Tax Home

What is 'Tax Home'

A tax home is the general locality of an individual's primary place of work. It is the city or general vicinity where his or her primary place of business or employment is located, regardless of the location of the individual's residence. An individual’s tax home has an effect on his/her tax deductions for business travel.

BREAKING DOWN 'Tax Home'

A taxpayer’s tax home refers to the geographical region where s/he earns the majority of his or her income, regardless of his or her permanent residence. While a permanent residence is the mailing address of an individual, the tax home is the location used to determine where a taxpayer has deductible travel expenses.

The tax home determines whether business expenses for transportation, meals, and lodging will be treated tax-free. The Internal Revenue Service (IRS) considers an employee to be traveling away from home if his business obligations require him to be away from his tax home for a period longer than an ordinary work day. If an employee works in New York City, for example, but lives in New Jersey, the tax home is New York City. In this example, travel, meals and lodging expenses in New York City cannot be deducted since that is the individual's tax home. Travel expenses to New Jersey on the weekends cannot be deducted since they would not be work-related expenses. If the same worker travels for work to Chicago, however, any travel, meals, and lodging expenses may be deducted.

Working in more than one place

Some people, due to the nature of their jobs, work in more than one place. For such a worker, e.g. a freelance web designer, her tax home is the general area where her main place of business or work is located. A taxpayer’s main place of work is determined by how much time she spends at each location for business purposes; how much work she does in each place, and; how much money she earns in each place. Of the three, the most important consideration is the length of time spent at each location.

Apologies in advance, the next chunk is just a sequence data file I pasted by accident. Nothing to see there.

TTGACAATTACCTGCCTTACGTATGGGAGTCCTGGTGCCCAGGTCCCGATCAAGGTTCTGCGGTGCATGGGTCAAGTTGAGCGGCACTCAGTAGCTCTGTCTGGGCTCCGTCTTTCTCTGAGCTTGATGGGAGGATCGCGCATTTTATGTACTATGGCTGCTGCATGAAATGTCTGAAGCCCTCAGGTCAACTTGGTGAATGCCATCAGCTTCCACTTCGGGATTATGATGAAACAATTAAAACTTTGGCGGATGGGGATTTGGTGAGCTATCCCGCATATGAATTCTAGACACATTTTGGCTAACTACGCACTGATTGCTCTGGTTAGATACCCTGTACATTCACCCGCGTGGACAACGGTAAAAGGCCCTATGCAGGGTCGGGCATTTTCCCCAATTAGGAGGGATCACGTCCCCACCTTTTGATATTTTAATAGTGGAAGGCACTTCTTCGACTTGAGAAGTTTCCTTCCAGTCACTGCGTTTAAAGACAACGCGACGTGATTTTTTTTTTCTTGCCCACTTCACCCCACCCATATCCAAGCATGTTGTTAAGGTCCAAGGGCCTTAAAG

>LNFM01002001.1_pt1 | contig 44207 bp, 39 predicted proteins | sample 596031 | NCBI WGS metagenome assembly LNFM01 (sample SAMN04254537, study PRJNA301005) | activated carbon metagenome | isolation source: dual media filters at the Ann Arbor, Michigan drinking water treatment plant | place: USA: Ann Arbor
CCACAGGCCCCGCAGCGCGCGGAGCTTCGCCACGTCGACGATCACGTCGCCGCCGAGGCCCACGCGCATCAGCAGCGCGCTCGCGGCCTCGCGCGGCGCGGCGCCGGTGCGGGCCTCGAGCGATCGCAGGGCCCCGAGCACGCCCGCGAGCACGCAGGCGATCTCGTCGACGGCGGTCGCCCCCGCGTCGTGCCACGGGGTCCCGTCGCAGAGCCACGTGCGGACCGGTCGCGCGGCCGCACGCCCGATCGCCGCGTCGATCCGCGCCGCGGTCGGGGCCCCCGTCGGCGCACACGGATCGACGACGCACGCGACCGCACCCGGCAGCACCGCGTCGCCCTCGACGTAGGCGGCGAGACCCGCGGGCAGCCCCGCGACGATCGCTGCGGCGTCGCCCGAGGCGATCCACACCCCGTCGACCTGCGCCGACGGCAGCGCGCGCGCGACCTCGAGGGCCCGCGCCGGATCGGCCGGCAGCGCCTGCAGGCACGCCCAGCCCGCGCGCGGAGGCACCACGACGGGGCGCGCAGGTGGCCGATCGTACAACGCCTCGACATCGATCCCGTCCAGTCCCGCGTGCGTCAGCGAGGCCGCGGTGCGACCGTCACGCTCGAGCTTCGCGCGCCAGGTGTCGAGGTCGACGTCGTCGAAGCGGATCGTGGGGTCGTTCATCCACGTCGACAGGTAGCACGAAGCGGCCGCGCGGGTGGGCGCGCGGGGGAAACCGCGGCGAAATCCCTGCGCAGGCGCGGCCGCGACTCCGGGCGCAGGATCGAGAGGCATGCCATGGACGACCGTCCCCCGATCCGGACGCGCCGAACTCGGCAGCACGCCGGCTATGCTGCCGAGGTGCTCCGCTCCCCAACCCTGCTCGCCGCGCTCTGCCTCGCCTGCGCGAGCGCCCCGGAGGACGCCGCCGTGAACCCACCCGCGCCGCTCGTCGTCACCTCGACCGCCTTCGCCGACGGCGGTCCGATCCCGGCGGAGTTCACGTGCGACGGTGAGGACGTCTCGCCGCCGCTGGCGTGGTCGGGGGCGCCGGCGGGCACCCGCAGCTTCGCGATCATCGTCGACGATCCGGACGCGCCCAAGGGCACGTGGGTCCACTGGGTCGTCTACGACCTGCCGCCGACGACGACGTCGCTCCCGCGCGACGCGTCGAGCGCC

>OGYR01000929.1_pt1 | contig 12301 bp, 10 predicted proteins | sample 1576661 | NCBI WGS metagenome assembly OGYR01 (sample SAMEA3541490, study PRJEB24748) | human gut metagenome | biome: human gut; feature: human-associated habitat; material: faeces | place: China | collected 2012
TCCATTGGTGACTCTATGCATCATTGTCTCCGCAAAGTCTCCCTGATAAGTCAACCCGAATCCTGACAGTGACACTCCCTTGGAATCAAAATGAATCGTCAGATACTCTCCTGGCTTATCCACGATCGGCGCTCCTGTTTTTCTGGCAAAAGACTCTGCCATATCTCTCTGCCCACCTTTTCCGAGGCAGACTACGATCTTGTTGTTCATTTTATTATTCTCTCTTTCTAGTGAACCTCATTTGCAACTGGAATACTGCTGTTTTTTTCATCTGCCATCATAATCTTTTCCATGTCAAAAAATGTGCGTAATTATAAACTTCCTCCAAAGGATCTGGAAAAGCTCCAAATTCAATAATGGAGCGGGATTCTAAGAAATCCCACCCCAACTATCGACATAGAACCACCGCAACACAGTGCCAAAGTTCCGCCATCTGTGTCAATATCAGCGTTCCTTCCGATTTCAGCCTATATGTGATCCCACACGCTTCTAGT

For workers, such as healthcare workers, that have no fixed workplace and travel to numerous locations for work assignments, the IRS considers their tax homes as their city of permanent residence or where they regularly live. A taxpayer that has neither a main place of business nor a place where s/he regularly lives is considered an itinerant. The tax home of an itinerant, such as an outside salesman, is wherever s/he works since s/he is never really away from home, which means that s/he cannot write off any travel expenses.

U.S. citizens with foreign earned income

Citizens of the U.S. must have their tax homes in a foreign country if they are to qualify for certain tax benefits such as the foreign earned income exclusion, the foreign housing exclusion, and the foreign housing deduction. For example, consider a worker that works in the Netherlands on a 60-day on/30-day off schedule. During his off periods, he returns to his family in the U.S. The IRS considers his abode the United States and, hence, the worker does not satisfy the tax home test in the foreign country. The IRS states that for tax years beginning after December 31, 2017, a worker is not considered to have a tax home in a foreign country for any period during which his abode is in the United States unless he is serving in support of the Armed Forces of the United States in an area designated as a combat zone. The location of one’s abode is based on where s/he maintains family, economic, and personal ties.

Temporary or indefinite work assignments

An individual that has a temporary work assignment outside his U.S. tax home can deduct travel expenses paid or incurred but would not qualify for the foreign earned income exclusion. Any work assignment that is for more than one year is considered indefinite. If a taxpayer’s work assignment is for an indefinite period, the place of his assignment is his tax home, and he would not be allowed to deduct any of the related expenses that he incurs in his tax home. In addition, if his new tax home is in a foreign country and he meets the foreign tax home requirements, his earnings may qualify him for the foreign earned income exclusion.